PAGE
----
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New Model of Disease Contagion Ranks U.S. Airports in Terms of their Spreading Influence

Researchers at MIT's Department of Civil and Environmental Engineering (CEE) are developing a mathematical model to determine the influence of the 40 largest U.S. airports in the spread of contagious diseases.

According to an MIT press release, most of the models created to describe the worldwide spread of disease have focused on the final stages of epidemics, examining the locations that ultimately develop the highest infection rates. The MIT study shifts the focus to the first few days of the epidemic, which could ultimately prove to be more beneficial to public health officials dealing with a crisis.

"The study of spreading dynamics and human mobility, using tools of complex networks, can be applied to many different fields of study to improve predictive models," says González, the Gilbert W. Winslow Career Development Assistant Professor of Civil and Environmental Engineering. "It's a relatively new but very robust approach. The incorporation of statistical physics methods to develop predictive models will likely have far-reaching effects for modeling in many applications."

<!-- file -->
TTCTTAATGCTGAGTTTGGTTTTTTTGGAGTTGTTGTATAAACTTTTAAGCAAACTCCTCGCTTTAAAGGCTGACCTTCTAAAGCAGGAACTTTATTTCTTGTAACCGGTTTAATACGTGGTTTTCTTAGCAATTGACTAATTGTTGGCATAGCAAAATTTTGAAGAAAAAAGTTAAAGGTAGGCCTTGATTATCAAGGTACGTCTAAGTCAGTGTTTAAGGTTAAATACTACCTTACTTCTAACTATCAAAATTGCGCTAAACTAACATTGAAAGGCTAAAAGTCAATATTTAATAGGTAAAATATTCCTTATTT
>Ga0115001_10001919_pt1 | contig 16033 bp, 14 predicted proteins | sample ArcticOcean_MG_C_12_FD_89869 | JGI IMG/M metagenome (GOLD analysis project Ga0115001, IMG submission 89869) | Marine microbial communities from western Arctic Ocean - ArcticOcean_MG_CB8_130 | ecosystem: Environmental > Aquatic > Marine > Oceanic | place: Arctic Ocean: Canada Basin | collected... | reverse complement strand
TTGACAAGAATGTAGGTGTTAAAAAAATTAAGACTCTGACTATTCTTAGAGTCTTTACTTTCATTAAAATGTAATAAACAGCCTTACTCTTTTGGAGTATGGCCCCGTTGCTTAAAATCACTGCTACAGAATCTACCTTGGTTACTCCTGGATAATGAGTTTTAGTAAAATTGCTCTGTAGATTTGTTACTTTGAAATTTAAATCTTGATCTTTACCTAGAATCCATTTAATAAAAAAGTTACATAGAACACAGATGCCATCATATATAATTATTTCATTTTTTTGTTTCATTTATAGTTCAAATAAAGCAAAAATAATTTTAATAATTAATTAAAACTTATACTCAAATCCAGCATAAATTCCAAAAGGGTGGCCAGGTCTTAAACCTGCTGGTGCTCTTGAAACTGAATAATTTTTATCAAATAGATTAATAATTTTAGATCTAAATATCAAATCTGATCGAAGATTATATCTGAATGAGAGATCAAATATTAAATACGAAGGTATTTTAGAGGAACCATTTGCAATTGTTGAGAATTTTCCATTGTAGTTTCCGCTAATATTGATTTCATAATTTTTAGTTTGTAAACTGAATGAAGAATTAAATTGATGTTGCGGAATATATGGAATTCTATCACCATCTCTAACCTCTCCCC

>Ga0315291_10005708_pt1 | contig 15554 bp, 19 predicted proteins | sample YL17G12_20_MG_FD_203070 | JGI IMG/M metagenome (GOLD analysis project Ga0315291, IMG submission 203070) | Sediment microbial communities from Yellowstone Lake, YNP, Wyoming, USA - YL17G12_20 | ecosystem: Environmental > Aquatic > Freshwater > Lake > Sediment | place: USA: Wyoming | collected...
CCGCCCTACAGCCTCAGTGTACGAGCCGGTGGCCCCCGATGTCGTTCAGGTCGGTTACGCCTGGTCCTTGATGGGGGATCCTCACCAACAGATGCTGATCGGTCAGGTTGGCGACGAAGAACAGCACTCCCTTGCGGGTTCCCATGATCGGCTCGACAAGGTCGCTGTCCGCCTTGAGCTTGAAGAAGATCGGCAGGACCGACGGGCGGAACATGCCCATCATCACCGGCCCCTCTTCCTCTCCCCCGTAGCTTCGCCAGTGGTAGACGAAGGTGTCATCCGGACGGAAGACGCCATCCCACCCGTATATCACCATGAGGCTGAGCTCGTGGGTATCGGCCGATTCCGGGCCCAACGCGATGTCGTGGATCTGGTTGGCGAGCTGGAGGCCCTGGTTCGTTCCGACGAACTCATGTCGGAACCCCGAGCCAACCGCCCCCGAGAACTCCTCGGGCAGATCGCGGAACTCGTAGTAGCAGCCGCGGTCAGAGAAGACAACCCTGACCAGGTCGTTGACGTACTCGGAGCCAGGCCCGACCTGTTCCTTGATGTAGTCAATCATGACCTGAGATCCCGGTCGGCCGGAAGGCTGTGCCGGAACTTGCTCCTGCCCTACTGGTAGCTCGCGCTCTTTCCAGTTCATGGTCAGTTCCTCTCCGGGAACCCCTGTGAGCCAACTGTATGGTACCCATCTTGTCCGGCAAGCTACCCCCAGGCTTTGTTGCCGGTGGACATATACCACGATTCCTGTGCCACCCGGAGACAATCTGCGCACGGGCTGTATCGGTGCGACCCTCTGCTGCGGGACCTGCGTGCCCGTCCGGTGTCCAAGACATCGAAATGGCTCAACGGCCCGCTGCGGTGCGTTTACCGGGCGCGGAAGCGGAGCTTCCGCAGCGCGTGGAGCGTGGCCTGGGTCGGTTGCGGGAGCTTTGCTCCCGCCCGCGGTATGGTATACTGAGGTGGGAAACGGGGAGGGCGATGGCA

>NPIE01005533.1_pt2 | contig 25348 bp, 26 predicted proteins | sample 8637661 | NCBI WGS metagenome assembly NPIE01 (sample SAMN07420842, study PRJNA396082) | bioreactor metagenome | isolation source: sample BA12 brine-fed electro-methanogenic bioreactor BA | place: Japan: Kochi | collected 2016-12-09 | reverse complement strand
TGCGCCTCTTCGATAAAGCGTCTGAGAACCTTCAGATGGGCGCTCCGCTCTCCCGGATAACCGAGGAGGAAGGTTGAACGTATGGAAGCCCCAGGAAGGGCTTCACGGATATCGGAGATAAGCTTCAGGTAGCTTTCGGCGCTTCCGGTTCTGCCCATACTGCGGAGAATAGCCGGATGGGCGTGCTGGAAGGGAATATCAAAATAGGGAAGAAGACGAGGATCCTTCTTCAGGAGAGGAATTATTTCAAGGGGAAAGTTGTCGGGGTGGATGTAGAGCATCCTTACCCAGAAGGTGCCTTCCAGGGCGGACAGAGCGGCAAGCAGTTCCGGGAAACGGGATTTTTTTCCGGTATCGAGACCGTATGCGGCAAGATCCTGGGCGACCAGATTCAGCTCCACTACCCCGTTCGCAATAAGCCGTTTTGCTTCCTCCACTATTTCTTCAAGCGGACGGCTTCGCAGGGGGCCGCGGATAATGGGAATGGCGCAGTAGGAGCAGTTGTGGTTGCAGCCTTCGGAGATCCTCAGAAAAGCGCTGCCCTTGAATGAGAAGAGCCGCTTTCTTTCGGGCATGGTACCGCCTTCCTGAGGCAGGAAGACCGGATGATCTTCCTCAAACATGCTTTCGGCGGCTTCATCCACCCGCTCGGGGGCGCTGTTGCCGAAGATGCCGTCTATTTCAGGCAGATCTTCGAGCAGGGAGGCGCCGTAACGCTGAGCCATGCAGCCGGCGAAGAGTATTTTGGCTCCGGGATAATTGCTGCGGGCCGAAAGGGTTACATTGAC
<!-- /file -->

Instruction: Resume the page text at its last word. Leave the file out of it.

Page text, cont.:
Read the full article from MIT.

Carlos Castillo-Chavez, Arizona State University, will be talking about this topic at MAA MathFest in Madison, Wisconsin. He will present the NAM David Blackwell Lecture "The Marriage between Disease Dynamics and Mathematics: A History of Success" on Friday, August 3, 1:00 - 1:50 p.m.

Related: MAA and Mathematics of Planet Earth 2013

Mathematics of Planet Earth 2013 logo

Mathematics of Planet Earth 2013 is a year-long program to publicize and promote the role of mathematics in developing a better understanding of dynamic processes affecting Planet Earth, ranging from geophysical systems governing climate to economic and financial activity.


Start Date: 
Friday, July 27, 2012